Ames told a story about survivors of conversion therapy who didn’t give up their faith despite the harm their family, community, and religious leaders did to them. Ames was surprised to find that the survivors didn’t believe that God hated them and that their experience brought them closer to God.
They came out wanting to “reclaim this part of themselves,” they came out of their experience “wanting to go to seminary” and becoming religious leaders, Ames said.
Ames and Gill both noted that the battleground LGBT activists might be working on is health care. They told the audience that hospitals are increasingly becoming religiously affiliated. The effect of being under a religious affiliation is denial of reproductive health care for women and sex-reassignment treatment and surgeries for transgender individuals, Gill said.
The path forward
Warry, a Catholic, agreed with Ames that it was important to take back religion from the religious right and the way to do that was to remind people that “God is love,” she said.
In Uganda, religion is very important to her and to the community, she said.
“In my struggle, and the struggle of the entire community, it’s so important,” said Warry, who called religion “spiritual food” for the community.
She told the audience how anti-gay pastor Scott Lively and other American evangelicals made “Uganda misinterpret love.”
“They fueled, promoted, and preached hate toward gay people,” she said, telling her story about her personal struggle to reconcile her faith and being a lesbian.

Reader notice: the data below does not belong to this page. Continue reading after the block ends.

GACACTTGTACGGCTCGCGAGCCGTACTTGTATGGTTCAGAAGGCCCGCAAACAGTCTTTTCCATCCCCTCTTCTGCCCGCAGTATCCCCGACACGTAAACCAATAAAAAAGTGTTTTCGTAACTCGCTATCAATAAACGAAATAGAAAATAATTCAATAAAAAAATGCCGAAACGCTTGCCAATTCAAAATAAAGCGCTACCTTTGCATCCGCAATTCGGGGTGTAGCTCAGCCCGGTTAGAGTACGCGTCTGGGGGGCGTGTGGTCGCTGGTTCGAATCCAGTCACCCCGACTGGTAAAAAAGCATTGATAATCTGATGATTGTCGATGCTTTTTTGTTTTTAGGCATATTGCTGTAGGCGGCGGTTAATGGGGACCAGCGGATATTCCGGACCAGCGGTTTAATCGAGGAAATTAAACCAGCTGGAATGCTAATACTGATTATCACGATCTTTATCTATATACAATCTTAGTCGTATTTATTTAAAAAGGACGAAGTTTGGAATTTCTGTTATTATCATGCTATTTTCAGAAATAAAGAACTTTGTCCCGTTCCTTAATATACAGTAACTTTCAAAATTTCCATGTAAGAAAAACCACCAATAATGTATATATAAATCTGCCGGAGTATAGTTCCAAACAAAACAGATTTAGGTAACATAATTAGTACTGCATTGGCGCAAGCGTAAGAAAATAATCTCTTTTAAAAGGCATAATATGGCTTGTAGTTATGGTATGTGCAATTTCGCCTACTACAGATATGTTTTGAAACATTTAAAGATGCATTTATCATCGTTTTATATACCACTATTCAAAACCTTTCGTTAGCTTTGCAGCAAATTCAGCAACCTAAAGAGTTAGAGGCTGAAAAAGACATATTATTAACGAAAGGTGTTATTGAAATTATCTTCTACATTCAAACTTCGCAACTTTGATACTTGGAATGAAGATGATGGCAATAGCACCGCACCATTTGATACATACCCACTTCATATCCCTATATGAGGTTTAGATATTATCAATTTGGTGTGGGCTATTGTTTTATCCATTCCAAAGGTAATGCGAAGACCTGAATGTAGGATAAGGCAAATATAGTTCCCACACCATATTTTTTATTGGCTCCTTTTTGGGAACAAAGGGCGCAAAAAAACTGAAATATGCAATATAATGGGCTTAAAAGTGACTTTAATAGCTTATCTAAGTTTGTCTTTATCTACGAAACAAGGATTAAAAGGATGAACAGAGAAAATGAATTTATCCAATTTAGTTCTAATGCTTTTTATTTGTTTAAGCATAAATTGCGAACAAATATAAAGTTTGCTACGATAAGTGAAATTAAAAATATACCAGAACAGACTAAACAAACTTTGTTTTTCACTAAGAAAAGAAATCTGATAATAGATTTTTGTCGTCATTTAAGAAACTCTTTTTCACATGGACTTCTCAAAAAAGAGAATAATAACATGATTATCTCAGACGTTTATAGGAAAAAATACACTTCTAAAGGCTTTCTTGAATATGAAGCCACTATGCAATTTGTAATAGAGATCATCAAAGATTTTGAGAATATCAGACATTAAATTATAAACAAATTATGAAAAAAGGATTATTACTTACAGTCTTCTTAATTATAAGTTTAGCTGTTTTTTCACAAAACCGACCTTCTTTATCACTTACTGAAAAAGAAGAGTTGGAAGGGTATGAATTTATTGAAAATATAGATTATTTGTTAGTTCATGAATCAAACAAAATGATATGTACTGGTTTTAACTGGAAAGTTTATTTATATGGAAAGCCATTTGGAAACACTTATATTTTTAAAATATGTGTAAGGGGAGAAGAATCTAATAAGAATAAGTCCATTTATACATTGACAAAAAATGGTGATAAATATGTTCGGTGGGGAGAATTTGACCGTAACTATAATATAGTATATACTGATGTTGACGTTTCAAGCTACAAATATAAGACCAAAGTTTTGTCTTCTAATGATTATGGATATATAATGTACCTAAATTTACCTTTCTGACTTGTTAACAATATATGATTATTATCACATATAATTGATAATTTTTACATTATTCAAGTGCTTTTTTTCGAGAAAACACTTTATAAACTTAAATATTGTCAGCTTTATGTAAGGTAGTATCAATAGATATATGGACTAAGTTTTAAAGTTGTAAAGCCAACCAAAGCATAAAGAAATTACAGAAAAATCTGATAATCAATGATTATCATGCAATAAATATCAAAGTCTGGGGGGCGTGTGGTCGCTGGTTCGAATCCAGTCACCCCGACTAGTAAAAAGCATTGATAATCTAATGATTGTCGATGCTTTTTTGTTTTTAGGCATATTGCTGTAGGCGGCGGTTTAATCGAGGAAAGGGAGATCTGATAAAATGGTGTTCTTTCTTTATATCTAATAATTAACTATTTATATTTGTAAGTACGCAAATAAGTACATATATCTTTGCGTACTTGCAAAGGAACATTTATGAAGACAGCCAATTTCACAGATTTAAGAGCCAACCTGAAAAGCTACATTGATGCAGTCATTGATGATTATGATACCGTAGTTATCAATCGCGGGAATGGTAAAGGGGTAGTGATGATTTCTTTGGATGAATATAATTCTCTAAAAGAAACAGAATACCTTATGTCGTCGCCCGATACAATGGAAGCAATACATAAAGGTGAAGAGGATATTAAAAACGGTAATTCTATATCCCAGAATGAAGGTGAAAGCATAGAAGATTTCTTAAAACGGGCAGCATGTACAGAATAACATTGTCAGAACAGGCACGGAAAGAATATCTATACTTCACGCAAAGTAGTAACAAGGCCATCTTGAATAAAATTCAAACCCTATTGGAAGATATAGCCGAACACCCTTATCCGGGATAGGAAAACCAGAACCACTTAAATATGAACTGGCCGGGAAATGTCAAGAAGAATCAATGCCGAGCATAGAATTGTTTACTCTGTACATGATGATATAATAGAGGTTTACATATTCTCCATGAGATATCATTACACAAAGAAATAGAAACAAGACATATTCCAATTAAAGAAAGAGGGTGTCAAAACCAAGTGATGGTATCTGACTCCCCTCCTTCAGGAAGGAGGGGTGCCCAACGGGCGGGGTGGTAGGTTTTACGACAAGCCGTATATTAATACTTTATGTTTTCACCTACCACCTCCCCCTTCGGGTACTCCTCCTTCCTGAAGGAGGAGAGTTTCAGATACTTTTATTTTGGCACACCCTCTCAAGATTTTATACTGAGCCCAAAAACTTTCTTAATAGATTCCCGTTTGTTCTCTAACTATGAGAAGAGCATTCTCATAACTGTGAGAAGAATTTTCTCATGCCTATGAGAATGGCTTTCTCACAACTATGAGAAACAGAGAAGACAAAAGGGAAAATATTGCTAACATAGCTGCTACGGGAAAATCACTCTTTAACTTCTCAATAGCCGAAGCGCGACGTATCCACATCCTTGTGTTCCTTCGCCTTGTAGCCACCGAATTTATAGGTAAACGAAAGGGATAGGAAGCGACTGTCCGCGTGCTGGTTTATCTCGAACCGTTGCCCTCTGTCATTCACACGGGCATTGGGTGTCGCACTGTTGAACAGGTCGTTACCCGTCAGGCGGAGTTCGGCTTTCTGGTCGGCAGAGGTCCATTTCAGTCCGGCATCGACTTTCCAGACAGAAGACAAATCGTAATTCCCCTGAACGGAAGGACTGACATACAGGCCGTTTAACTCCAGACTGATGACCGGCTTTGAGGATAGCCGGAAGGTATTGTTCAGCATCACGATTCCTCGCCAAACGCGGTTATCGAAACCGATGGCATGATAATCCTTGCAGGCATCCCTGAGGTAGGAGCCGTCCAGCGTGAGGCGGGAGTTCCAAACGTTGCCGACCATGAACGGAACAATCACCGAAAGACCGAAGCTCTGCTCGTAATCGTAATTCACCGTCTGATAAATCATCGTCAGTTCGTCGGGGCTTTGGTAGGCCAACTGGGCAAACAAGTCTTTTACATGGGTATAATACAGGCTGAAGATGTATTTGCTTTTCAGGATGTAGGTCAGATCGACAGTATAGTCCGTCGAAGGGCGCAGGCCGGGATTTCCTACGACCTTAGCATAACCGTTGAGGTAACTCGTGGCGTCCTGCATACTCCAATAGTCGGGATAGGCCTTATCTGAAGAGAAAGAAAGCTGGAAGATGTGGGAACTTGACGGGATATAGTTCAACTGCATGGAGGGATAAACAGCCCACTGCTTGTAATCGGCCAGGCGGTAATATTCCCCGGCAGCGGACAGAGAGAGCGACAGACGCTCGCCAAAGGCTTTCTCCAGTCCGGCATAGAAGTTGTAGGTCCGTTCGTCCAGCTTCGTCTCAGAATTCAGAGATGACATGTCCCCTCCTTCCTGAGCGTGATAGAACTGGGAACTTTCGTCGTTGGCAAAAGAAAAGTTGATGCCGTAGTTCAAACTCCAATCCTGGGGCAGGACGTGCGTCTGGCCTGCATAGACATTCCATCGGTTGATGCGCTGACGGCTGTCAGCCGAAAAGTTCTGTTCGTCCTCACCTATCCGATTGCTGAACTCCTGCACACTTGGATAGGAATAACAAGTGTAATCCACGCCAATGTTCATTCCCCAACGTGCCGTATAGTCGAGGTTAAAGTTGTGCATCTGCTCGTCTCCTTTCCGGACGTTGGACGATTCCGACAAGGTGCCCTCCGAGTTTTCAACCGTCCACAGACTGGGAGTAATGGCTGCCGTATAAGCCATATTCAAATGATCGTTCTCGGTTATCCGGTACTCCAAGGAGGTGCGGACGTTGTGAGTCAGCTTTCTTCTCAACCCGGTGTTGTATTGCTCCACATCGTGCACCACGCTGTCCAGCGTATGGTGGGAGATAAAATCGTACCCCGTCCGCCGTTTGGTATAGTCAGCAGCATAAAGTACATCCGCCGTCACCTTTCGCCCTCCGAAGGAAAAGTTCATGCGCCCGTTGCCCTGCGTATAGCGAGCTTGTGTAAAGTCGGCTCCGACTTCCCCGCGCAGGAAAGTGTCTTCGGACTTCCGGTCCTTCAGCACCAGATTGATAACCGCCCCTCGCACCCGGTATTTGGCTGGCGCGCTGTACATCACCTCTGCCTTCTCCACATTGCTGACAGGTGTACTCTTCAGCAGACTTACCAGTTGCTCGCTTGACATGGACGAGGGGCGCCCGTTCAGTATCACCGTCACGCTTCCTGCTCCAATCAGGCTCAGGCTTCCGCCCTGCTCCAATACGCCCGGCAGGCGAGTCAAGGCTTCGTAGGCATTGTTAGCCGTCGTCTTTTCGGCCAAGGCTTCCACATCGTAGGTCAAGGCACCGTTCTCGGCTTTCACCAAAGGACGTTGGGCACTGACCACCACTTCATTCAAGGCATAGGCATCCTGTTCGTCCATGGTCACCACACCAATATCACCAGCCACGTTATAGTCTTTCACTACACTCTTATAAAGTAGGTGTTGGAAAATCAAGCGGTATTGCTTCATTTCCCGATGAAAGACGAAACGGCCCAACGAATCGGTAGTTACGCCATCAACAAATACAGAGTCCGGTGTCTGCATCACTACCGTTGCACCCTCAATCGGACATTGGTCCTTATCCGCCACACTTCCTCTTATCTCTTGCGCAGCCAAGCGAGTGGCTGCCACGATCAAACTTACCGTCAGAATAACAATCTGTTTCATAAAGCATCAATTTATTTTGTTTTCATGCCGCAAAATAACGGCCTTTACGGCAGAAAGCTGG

She eventually concluded, “God is love. I was born in God’s image and remind members of community,” of this.
That’s how Uganda’s LGBT community is fighting the resurgence of anti-gay sentiment and a new push to reintroduce and pass the “jail the gays” bill that is again being fueled by American evangelicals.
She is “preaching love for everyone,” regardless of what happens with the pending fight against the potential new bill and other emerging anti-gay laws.
However, she said one piece of the battle is for Americans to work on stopping the religious right at home, so it can’t spread its anti-gay agenda abroad.
“Whatever happens in America has a very, very big impact on Africa, most especially Uganda,” she told the audience.
Ames and Gill believe LGBT activists can turn the tide, but it’s going to take working with religious communities.
“The good news is that we can reframe this debate,” Ames said. “If we let them set the agenda ‘gay versus God’ we lose, and we are not living up to our values.”
“Religion will be the roadmap,” added Gill, but she noted the reality will change if Kavanaugh becomes the next Supreme Court justice.
“I think we need to be prepared to lose some of our cases,” she said. “So, now, more than ever, we need to be focused on our movement-building work. Now, more than ever, we need to highlight and integrate religious voices into that work to challenge the perception of LGBT people versus religious people.”
Not everyone in the audience was convinced. Some audience members raised concerns from their own personal experiences with religion and questioned the panelists’ strategy to enter religious territory.
Najwa Alsheikh, a second-year law student at UC Berkeley, appreciated hearing from Gill about her experience and thoughts of working on the Masterpiece Cakeshop case.
“I think that this is going to have very negative ramifications across our society for many years,” she said, speculating if businesses, especially in small towns, begin denying LGBT people service.
However, she was apprehensive about the religious strategy going forward to win current and future legal battles for LGBT rights.
Alsheikh, a lesbian atheist, expressed she appreciated churches like the Unitarian Universalists that are “willing to step up and lead the fight.”
“I am a little worried about relying too heavily on religion to win these battles,” she said. “I think that we need to really center this in human rights, civil rights and equal rights.”